ready to faint. Pursuivant shook sense and steadiness back into him.
"Come on," he ordered. "Keep moving. Outside. This place is burning like a wicker basket."
They reached the outside, and Pursuivant let Alvin Scrope lean against a tree for support. He himself hurried to the double garage. He started and brought out first one, then the other of the cars, parking them at a point safe from any flying sparks or embers.
He returned to his companion. The flames now burst from the open parlor windows, licking at the clapboards and shingles outside. Snow fell but scantily, barely enough to make a hissing in the heat.
Scrope shook himself, like a dog coming out of water. He was getting command over his fear-crumbling spirit.
"Hadn't we better get to a phone somewhere?" he suggested. "There's a volunteer fire department in town—"
"No," said Pursuivant. "No fire departments. Let that house burn to the ground."
"To the ground?" Scrope's face looked stronger in the red light. "Yes, of course. You're exactly right. No more ghosts after fire. I can build again."
"Build, and be at peace. Let it burn, I say. We'll drive the cars to Scott's Meadows, and stay at the little inn there. And tomorrow you can come and stay with me at my home until you catch hold of your affairs again."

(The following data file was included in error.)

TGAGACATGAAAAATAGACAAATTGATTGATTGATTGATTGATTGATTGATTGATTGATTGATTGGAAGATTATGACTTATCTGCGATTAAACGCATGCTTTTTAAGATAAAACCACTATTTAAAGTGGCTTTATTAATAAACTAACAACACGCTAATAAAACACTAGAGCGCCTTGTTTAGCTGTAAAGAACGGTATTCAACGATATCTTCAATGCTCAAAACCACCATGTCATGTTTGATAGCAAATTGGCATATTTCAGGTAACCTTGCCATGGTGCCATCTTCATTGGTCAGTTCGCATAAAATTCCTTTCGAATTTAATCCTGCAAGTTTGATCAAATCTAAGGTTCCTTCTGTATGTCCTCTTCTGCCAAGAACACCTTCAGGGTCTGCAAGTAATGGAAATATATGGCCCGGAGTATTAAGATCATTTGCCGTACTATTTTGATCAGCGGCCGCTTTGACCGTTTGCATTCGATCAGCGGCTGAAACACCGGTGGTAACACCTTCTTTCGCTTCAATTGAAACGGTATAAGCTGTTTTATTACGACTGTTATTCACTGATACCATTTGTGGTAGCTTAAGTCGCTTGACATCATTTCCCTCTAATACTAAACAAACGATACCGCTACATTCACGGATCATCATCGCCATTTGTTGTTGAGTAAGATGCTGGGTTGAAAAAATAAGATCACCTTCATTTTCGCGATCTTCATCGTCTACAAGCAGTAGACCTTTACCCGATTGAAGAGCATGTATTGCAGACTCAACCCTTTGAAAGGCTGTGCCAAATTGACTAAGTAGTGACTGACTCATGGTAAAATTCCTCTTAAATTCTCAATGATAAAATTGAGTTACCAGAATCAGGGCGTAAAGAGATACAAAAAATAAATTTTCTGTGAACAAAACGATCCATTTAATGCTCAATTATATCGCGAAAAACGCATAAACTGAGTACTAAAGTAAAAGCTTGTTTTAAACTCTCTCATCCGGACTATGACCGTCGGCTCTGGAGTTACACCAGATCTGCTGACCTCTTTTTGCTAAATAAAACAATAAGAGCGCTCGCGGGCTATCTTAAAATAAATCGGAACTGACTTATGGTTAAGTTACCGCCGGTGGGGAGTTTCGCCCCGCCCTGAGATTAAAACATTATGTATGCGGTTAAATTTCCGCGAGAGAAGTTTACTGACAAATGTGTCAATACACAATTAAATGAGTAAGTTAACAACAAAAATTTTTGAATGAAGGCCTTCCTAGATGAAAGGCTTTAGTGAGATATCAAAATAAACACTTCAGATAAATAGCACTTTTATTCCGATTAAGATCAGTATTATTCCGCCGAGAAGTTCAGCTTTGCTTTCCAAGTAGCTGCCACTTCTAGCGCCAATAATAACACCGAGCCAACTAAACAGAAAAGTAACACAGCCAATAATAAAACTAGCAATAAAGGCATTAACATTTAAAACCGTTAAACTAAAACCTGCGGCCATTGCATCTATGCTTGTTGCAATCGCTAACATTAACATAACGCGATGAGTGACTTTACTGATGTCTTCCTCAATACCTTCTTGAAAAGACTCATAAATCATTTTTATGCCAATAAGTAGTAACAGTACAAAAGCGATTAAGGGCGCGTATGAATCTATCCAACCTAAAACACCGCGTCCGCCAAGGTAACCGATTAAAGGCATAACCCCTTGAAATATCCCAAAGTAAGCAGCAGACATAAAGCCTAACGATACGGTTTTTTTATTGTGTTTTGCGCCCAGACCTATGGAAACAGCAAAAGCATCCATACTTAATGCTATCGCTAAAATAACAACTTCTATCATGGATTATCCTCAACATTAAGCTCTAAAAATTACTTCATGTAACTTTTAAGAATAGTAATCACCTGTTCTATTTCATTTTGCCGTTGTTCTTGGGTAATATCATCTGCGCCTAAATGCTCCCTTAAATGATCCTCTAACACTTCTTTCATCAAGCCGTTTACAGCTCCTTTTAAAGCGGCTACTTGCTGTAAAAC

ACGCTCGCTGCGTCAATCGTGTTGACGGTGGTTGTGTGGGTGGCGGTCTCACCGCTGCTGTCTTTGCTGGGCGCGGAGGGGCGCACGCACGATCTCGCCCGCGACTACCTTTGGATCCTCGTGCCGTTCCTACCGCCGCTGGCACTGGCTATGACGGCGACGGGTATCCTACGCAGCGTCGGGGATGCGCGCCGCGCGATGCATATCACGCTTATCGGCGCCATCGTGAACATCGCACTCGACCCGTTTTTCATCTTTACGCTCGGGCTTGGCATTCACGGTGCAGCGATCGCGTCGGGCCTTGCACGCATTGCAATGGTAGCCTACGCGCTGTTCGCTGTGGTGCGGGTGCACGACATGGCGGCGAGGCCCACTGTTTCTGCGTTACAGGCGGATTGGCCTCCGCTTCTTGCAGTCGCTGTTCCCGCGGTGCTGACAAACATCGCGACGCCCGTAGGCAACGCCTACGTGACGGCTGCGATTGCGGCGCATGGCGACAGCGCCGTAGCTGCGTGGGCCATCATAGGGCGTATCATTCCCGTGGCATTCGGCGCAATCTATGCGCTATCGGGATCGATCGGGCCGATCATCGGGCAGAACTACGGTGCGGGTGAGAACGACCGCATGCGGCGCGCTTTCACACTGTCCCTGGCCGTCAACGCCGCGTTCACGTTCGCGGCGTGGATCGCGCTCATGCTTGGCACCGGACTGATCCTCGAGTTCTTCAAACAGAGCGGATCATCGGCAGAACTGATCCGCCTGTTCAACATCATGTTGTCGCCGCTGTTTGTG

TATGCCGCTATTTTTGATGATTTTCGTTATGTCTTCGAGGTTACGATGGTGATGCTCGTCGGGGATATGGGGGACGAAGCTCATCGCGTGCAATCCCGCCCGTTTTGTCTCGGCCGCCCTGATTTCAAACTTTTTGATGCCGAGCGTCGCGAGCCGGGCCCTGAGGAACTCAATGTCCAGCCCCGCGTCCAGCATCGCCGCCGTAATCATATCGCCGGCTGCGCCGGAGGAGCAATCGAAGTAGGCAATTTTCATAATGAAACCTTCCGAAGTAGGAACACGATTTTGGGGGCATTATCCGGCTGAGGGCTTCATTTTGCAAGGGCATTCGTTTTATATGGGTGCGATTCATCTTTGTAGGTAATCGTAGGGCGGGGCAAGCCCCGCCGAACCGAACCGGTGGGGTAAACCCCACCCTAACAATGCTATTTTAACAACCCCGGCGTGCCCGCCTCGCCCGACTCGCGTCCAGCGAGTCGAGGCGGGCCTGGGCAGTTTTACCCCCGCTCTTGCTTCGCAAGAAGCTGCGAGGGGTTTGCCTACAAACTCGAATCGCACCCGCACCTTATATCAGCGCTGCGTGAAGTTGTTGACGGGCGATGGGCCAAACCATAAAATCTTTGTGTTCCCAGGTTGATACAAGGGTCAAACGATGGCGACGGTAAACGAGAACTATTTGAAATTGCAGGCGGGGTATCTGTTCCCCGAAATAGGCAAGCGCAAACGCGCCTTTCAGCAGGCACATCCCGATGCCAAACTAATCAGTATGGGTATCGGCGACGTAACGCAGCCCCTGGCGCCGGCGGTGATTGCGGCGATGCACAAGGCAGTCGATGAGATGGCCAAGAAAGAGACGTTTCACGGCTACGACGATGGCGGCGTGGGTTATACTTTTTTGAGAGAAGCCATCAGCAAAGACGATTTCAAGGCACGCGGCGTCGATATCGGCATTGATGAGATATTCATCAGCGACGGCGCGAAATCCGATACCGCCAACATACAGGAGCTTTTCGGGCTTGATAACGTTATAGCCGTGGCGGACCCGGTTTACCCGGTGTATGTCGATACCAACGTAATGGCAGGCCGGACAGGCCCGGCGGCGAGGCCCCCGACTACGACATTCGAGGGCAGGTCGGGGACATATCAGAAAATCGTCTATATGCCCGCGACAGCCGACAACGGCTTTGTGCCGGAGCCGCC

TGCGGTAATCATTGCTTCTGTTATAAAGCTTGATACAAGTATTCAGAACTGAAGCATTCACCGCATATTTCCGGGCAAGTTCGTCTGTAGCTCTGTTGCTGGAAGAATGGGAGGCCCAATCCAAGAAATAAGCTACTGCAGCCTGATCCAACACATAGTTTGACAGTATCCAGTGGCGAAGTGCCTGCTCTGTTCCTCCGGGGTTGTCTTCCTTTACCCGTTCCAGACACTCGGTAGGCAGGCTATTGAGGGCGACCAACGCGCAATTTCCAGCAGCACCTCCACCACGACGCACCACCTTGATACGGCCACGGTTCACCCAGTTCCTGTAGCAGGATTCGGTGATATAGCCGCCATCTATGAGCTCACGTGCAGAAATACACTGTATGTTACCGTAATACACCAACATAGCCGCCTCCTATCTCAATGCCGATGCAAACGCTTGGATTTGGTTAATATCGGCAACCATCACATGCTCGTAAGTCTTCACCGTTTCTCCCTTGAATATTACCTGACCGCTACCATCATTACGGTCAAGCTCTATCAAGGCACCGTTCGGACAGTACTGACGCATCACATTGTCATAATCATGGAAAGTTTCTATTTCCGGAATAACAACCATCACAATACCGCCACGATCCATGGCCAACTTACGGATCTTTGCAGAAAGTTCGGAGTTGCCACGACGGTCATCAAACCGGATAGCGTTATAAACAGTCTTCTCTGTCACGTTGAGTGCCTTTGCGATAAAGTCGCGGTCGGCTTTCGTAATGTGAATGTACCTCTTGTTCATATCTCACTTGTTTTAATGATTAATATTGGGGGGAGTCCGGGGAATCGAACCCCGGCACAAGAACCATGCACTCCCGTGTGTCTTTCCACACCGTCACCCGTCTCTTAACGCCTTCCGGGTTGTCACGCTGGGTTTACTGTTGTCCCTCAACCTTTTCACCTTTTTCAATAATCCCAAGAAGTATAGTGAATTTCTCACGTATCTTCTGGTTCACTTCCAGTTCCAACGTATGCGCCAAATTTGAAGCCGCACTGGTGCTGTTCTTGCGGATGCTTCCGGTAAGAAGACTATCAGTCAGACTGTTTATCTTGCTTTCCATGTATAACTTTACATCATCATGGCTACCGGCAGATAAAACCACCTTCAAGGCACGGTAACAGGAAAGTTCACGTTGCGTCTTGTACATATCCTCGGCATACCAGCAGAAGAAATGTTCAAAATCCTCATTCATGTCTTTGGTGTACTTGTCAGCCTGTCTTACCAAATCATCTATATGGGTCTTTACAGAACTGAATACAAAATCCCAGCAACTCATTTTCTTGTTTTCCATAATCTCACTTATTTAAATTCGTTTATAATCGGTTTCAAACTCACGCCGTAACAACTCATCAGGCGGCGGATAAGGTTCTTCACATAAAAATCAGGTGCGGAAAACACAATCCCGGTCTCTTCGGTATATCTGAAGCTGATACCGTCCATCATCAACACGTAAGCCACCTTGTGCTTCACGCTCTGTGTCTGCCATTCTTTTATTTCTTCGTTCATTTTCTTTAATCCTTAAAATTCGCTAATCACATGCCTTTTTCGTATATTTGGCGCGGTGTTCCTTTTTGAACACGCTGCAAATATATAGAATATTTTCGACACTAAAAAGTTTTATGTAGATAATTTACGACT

"Thanks. I will."
They fell silent. In the darkness, no longer so chilly, came a rustle of passing. A semi-shape—two semi-shapes—glided swiftly by, like puffs of smoke from the house.
Thank you, Pursuivant felt gentle cries of joy, more in his heart than in his ears. Thank you—
They were gone.
Scrope, too, had been aware of that passing. "I guess," he ventured, "that the spirits of those poor women are set free."
From the heart of the red rage of flame that now possessed all the house came suddenly a sound—a shout, a roar, a scream—recognizeable as human and masculine.
Scrope faltered and swore. "That—was the Hessian?"
"It is what was the Hessian," agreed Pursuivant, gazing at the fire.
Another peal of sound. Full of horror—full of agony.
"Why does he stay?" quavered Scrope. "Those others thanked us for setting them free—why does he hang on there until he's burned clear loose from—" He broke off. "I know," he said, gaining command of himself again.
Pursuivant turned toward him. "What, then?"
"The women were killers—yes. But they killed for a good purpose. They knew they'd find some kind of happiness now that they're not held here. But," and Scrope, too, faced the fire, "the other thing has nothing like that to expect. He hangs onto the burning den. Because, when he leaves, it'll be for—for—"
"Something much worse," finished Pursuivant for him.
Once again the suffering voice mounted up and shook the night. Then it died to a wail, a rattle, it died to nothing. It was silent.
The flames flapped like banners of victory. They seemed cleaner and more joyous.
Pursuivant and Scrope suddenly shook hands.